If my product was 40% more efficient at this process, I now know the price (product value), or “the value that the product or service brings to the customer”.  From here I  worked with our sales team to determine our pricing strategy based on a multitude of factors (Saas v On-Premise, Size of Clinic).

Price (product value) is not a difficult metric to establish, the bigger problem is that most people don’t have experience in determining it.  Time and Motion studies are a great way to determine not only process but other features that your product should include.

Market Size

Benedict Evans has a really good article on Ways to Think About Market Size.

Almost every market sizing article or book that you read tell you to find out how many people or businesses use X and how much they pay for X on average (call it Y).  It all seems pretty straight forward and a lot of people use this simple math to justify their business.

Benedict really lays out why most of this is utter crap and that, in fact, most of the data we use to convince ourselves of market size is completely useless.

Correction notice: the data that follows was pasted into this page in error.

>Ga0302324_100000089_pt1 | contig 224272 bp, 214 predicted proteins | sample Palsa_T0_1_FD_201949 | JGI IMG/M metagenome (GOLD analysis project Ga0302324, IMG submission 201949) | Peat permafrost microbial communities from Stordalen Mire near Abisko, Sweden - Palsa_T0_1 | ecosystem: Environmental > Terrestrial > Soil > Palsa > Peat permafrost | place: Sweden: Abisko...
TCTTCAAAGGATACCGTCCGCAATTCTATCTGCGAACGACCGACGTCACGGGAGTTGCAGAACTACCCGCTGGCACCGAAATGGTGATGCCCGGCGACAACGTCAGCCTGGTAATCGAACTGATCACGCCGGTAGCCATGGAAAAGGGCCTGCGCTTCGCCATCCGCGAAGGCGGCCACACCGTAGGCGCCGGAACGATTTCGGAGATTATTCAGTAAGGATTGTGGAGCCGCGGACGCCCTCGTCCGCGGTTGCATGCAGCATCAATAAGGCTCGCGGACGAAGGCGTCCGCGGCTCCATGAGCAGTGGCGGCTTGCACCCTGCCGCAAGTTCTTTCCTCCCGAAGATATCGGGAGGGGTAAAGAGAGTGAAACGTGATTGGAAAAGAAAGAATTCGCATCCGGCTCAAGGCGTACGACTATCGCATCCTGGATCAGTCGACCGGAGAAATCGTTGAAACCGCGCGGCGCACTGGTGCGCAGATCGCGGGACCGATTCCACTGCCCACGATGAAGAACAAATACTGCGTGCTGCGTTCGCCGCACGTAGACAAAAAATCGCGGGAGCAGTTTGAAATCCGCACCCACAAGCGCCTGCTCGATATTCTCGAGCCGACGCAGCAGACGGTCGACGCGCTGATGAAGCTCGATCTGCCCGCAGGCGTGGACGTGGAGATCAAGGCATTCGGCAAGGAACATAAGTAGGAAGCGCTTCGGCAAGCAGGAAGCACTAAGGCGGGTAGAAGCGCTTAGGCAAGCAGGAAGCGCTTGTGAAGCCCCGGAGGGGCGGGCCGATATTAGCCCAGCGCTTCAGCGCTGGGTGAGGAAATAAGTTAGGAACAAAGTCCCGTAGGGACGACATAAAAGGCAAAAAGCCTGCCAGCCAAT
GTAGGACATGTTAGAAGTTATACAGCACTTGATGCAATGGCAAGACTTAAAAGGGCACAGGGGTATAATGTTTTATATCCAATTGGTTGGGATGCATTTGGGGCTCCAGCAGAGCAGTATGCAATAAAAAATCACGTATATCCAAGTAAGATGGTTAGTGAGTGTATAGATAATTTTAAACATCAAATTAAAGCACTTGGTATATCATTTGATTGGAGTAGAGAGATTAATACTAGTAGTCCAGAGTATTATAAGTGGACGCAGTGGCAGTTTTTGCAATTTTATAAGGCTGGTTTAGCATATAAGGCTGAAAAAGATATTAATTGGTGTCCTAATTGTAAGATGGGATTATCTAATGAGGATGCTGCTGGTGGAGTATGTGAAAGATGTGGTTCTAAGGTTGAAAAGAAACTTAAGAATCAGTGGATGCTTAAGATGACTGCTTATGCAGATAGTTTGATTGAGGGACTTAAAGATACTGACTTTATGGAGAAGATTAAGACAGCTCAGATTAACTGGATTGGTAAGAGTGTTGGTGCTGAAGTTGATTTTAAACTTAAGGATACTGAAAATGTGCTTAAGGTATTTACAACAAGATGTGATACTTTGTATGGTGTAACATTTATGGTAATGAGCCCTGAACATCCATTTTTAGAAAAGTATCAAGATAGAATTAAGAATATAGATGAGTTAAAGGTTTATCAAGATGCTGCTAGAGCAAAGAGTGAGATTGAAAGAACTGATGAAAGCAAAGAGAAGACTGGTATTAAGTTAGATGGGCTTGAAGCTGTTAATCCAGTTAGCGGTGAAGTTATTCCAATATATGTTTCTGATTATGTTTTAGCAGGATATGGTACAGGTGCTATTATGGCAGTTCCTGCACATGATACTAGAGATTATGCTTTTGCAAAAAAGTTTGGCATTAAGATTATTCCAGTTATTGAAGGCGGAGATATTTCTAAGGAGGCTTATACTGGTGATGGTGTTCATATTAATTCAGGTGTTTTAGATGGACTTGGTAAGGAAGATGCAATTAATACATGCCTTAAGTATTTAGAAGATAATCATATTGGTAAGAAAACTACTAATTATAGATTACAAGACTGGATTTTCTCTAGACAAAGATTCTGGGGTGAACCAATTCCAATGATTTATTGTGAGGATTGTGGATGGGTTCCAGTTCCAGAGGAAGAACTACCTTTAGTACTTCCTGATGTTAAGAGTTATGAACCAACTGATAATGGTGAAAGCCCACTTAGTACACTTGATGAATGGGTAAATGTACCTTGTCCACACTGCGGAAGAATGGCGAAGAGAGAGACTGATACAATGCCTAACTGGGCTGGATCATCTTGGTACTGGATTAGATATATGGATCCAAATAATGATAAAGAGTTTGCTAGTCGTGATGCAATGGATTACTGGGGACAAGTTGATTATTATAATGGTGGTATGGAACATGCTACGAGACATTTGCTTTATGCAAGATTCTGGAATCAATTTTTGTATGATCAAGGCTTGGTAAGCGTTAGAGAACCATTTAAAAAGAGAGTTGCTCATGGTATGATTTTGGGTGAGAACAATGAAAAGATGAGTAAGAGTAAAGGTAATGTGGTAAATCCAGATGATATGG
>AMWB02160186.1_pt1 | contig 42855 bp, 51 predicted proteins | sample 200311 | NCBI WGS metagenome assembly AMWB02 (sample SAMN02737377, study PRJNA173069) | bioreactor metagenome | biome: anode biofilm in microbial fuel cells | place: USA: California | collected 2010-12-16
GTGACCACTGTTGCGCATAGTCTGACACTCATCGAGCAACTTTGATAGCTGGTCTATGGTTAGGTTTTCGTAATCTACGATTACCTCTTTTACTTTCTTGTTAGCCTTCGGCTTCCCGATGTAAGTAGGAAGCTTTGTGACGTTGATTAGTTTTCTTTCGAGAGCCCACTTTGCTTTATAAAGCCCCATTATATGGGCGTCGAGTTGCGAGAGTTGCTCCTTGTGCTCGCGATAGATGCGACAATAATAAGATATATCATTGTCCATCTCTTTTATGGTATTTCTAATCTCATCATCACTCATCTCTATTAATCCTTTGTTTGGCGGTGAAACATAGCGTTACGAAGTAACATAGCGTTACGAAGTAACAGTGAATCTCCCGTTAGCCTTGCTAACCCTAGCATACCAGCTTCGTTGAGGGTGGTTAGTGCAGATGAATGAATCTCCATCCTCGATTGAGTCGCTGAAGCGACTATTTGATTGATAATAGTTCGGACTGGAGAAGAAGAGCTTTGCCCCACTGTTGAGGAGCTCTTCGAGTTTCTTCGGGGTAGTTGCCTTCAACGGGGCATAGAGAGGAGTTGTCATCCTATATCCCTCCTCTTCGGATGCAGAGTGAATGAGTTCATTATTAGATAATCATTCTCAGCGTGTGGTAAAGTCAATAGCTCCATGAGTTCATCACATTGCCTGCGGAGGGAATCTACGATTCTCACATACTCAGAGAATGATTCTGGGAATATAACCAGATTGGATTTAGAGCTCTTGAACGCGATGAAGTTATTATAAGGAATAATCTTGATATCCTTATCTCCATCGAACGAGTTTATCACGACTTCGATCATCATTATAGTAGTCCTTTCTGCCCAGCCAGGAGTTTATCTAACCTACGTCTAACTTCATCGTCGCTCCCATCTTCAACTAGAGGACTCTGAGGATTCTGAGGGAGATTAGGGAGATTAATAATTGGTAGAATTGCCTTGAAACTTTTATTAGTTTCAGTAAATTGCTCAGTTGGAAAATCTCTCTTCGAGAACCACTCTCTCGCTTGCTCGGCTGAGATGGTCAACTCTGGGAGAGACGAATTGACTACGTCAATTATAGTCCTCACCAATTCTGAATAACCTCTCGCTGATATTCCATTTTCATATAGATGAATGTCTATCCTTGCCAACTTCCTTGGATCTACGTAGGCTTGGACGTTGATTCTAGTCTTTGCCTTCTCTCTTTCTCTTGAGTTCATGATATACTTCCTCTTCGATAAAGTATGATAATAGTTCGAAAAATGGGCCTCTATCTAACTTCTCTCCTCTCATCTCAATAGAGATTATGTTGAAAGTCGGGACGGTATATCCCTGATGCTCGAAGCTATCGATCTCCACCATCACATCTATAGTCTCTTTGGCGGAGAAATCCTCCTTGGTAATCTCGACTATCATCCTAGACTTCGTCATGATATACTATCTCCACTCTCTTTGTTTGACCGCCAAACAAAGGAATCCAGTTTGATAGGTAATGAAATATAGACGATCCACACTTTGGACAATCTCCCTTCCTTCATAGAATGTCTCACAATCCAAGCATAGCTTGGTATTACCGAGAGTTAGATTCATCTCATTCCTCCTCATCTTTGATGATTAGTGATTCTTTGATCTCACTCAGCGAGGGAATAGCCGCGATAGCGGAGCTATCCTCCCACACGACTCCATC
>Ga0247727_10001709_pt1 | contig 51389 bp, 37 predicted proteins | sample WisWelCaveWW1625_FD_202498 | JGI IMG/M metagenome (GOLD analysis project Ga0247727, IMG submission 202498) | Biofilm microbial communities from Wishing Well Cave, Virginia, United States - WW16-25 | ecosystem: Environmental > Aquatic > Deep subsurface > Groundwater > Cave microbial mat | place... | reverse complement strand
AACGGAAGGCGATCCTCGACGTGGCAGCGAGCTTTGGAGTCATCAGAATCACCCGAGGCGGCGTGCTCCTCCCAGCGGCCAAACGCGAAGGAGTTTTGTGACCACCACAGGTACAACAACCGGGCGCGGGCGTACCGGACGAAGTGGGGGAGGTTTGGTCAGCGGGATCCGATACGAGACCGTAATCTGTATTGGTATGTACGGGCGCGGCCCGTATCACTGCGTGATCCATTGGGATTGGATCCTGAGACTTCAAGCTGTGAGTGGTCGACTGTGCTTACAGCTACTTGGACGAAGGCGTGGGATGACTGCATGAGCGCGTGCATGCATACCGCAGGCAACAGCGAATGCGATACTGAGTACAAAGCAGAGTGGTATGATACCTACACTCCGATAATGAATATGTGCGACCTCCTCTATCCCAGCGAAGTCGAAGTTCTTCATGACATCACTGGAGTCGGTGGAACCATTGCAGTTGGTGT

This is the problem with forecasting sales of the Apple Watch. Annual watch sales are a bit over a billion units, and people buy watches at anything from $5 (China exported over 600m watches last year at an average wholesale price of $3) to $500, $5000 and $50,000. But this doesn’t tell us anything useful. The fact that you buy a $10 watch, or a $1,000 or $10,000 watch, or buy no watch at all, tells me nothing about whether an entirely new product that you also wear on your wrist would be appealing. The fact that you bought a watch x years ago and the average replacement rate for watches is y tells me nothing about whether you’d replace it with an Apple watch, tomorrow, if you saw one.

He goes on to argue that market size is less about what people have bought in the past and for how much and more with how do spending habits change if it’s cheap.

So, to work out market size, really, you have to work out who will care, if it is cheap.

This is a brilliant observation and one that many people tend to overlook (including myself).

I won’t summarize the entire article here, but it is definitely worth a read, and better yet, clip it to Evernote and re-read it again.